Information for patients
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What is a cardiac arrest?
This is when your heart stops beating.
What is a respiratory arrest?
This is when you stop breathing entirely. It is usually followed very quickly by a cardiac arrest.
The brain can only survive 3 to 4 minutes if the heart does not start again. There is often lasting brain damage when the heart is restarted, even if the heart only stops for a short period of time.
What is Cardio-Pulmonary Resuscitation (CPR)?
CPR is an emergency treatment, which can sometimes restart the heart and breathing.
CPR can include:
- Repeatedly pushing down very firmly and vigorously (using a lot of strength and effort) on the chest.
- Giving electric shocks to the heart to try to stop abnormal electrical activity.
- Giving mouth-to-mouth breaths if someone has suffered a cardiorespiratory arrest outside of a hospital or other healthcare location.
- Inflating the lungs with oxygen using a mask over the mouth and nose or with a tube inserted into the windpipe
Would CPR always be attempted if the heart and breathing stops?
No, CPR is used in emergencies where the heart and breathing stops suddenly, often caused by a heart attack. In these cases, it is used as an attempt to save the person’s life.
CPR should not be used in some cases. For example, if someone is coming to the end of their life because of an advanced and irreversible illness, their heart and breathing may be allowed to stop as part of the normal process of dying.
In this situation, CPR will be extremely unlikely to prevent death but would cause suffering. The process can be distressing as some of the side effects can include broken ribs and punctured lungs.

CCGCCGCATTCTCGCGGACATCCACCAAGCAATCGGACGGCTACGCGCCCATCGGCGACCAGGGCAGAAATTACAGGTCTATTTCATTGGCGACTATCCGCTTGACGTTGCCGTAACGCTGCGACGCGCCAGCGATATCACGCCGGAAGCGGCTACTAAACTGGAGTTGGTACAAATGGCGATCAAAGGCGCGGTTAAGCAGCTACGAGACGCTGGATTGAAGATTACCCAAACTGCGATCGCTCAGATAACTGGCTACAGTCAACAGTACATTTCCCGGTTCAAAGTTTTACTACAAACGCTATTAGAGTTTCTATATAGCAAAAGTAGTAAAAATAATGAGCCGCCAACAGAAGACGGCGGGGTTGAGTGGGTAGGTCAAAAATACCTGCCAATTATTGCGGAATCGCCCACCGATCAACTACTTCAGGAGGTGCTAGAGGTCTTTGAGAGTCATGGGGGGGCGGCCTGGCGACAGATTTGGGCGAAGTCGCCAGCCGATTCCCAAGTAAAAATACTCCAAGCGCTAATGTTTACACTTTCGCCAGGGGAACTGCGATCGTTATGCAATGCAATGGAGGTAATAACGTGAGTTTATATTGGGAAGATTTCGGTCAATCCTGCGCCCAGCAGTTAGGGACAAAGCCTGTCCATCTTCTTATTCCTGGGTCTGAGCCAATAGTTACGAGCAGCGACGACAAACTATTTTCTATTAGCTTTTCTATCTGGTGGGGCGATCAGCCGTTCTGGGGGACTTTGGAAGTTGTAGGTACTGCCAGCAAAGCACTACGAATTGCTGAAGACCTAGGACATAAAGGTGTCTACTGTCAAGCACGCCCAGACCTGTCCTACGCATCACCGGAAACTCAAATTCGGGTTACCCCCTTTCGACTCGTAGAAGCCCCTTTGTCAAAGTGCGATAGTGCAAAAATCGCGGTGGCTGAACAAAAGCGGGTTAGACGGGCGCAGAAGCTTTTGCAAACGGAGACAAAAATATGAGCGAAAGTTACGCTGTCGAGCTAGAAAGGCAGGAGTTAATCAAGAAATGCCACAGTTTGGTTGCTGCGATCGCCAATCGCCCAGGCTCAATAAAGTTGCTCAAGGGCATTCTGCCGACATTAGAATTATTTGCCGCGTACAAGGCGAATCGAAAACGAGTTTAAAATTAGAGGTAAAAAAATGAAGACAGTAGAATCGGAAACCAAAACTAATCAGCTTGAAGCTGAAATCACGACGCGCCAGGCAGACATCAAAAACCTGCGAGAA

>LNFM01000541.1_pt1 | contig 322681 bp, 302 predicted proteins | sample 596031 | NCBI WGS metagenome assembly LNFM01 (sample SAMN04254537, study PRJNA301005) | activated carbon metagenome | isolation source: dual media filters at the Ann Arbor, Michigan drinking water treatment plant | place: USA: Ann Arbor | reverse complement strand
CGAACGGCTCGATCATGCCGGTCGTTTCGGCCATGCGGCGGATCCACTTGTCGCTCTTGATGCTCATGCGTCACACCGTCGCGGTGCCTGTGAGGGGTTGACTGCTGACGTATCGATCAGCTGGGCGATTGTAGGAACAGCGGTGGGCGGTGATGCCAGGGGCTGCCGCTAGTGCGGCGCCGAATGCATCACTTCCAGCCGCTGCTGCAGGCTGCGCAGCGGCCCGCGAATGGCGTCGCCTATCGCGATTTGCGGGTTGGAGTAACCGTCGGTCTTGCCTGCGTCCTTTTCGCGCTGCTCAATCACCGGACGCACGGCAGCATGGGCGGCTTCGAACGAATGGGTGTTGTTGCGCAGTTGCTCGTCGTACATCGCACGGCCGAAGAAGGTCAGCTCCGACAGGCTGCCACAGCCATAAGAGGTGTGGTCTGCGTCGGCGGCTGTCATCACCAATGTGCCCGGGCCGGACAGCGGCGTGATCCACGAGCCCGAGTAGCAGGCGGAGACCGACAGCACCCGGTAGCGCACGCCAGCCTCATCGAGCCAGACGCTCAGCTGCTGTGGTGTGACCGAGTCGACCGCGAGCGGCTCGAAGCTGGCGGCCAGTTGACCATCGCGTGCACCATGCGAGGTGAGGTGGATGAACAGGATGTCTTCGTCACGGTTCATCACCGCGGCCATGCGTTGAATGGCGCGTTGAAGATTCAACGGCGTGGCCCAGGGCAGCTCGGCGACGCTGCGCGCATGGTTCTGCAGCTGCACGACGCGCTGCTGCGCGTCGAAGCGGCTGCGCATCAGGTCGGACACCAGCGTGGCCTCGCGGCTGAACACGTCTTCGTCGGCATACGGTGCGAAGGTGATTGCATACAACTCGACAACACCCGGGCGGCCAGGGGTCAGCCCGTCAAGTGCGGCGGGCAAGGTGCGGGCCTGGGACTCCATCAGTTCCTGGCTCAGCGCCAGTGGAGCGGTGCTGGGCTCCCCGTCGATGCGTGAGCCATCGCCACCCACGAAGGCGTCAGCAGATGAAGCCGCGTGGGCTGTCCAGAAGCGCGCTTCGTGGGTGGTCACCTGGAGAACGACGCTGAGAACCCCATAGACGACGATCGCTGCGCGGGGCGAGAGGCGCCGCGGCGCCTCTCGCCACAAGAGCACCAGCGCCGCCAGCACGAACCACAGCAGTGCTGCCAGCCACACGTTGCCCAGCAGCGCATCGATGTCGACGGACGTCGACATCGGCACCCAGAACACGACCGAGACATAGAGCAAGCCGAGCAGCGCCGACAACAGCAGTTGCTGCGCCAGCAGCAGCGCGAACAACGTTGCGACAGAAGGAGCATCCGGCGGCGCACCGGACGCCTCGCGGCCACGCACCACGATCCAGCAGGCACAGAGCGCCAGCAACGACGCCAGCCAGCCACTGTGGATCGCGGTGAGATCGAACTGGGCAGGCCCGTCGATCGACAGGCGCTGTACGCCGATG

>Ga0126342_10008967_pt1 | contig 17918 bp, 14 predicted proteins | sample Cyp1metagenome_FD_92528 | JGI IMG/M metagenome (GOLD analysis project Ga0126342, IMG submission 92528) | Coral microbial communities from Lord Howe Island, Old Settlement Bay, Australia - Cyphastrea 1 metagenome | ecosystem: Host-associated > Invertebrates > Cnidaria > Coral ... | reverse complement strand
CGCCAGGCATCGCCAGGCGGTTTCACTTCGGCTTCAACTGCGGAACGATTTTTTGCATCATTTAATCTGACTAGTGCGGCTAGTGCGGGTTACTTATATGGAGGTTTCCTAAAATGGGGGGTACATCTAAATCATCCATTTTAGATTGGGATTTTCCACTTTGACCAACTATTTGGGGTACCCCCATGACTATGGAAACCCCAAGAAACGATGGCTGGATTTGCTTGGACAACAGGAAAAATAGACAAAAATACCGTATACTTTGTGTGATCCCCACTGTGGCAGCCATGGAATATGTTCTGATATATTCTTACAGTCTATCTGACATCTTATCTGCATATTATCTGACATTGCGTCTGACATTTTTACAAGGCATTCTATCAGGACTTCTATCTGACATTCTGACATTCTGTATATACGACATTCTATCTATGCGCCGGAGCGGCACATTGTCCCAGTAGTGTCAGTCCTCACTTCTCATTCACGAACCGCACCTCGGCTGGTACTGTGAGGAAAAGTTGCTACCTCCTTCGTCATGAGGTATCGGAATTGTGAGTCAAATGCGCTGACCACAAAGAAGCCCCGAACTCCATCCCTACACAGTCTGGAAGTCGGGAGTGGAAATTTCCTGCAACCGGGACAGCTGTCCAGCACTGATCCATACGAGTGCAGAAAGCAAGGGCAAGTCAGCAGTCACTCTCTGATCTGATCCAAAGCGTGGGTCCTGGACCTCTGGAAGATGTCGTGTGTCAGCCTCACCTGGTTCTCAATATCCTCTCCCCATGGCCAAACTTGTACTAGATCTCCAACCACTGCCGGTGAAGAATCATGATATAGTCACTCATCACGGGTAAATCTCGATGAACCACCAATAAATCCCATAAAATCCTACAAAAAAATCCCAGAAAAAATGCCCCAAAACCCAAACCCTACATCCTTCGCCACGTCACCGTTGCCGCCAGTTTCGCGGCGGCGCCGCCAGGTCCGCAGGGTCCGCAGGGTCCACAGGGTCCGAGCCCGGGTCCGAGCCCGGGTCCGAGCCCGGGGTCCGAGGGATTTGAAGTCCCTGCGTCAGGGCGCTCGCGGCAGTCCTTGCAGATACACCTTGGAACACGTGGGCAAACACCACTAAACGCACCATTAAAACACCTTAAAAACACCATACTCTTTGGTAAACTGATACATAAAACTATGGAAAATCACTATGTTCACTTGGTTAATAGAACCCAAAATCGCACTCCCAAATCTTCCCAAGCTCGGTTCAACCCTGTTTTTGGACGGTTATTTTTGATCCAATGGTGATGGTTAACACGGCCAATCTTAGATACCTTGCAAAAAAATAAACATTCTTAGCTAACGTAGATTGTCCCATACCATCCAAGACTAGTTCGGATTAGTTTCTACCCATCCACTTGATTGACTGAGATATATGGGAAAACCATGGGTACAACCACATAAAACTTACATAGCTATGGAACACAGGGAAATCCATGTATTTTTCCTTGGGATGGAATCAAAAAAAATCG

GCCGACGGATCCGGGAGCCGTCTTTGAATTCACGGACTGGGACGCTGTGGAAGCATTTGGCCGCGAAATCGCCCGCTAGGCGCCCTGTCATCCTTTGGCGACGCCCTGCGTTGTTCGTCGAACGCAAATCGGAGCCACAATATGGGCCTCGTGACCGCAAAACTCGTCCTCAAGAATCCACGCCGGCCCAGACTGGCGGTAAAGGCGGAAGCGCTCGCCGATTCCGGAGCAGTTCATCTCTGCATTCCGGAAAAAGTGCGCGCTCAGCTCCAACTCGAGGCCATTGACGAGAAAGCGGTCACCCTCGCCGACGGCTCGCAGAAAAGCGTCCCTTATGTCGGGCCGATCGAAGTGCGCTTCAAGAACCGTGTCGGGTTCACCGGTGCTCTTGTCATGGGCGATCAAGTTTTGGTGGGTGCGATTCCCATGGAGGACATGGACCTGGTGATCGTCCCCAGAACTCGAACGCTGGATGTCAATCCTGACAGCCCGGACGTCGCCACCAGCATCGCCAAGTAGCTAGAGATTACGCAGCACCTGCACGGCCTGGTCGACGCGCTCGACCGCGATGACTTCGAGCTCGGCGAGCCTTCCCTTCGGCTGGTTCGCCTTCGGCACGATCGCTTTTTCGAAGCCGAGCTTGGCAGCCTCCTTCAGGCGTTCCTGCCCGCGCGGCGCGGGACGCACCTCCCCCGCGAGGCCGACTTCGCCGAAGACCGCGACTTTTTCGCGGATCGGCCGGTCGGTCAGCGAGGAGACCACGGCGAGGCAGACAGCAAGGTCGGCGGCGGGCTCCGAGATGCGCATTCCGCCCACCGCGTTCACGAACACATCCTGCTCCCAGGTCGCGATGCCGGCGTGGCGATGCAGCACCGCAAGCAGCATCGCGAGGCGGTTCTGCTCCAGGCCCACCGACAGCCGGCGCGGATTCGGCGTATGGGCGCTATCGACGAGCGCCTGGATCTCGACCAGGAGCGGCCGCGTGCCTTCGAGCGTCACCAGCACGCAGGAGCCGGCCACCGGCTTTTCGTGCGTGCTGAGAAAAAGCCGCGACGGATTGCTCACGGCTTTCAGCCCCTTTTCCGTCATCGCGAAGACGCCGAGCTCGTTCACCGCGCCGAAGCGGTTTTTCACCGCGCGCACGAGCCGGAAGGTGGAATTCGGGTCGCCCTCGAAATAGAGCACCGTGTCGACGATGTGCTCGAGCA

If CPR is used in the wrong situation and it does restart the heart and breathing, it can leave a dying person with more distress and pain in their final hours. For others, having CPR would take away dignity during the very last moments of their life.
For these reasons, many people choose not to receive CPR when they know that they are coming close to the end of their life. Some people make a formal decision in advance that they would not want CPR attempted and have signed a document stating this (see below).
What is the chance that I will make a full recovery following CPR?
For the vast majority of people who have a cardiorespiratory arrest, CPR will NOT be successful.
Everybody is different and your chance of recovering fully following CPR will depend on many factors.
The chance of CPR being successful will depend on:
- The reason why cardiorespiratory arrest has happened.
- What chronic health problems you have had.
- Your overall general health and physical ability.
- Where the cardiorespiratory arrest has happened.
Less than 1 out of 10 people who have a cardiac arrest outside of hospital will survive and get home.
If a person has a cardiac arrest inside a hospital, less than 1 in 4 will recover from this. The chances of survival get smaller as you get older and your health gets worse.
Even if you have always previously been healthy, a cardio-pulmonary arrest is very difficult to recover from fully and you may not return to your previous level of health. Many patients die despite having medical treatment and they may suffer life-changing disabilities afterwards.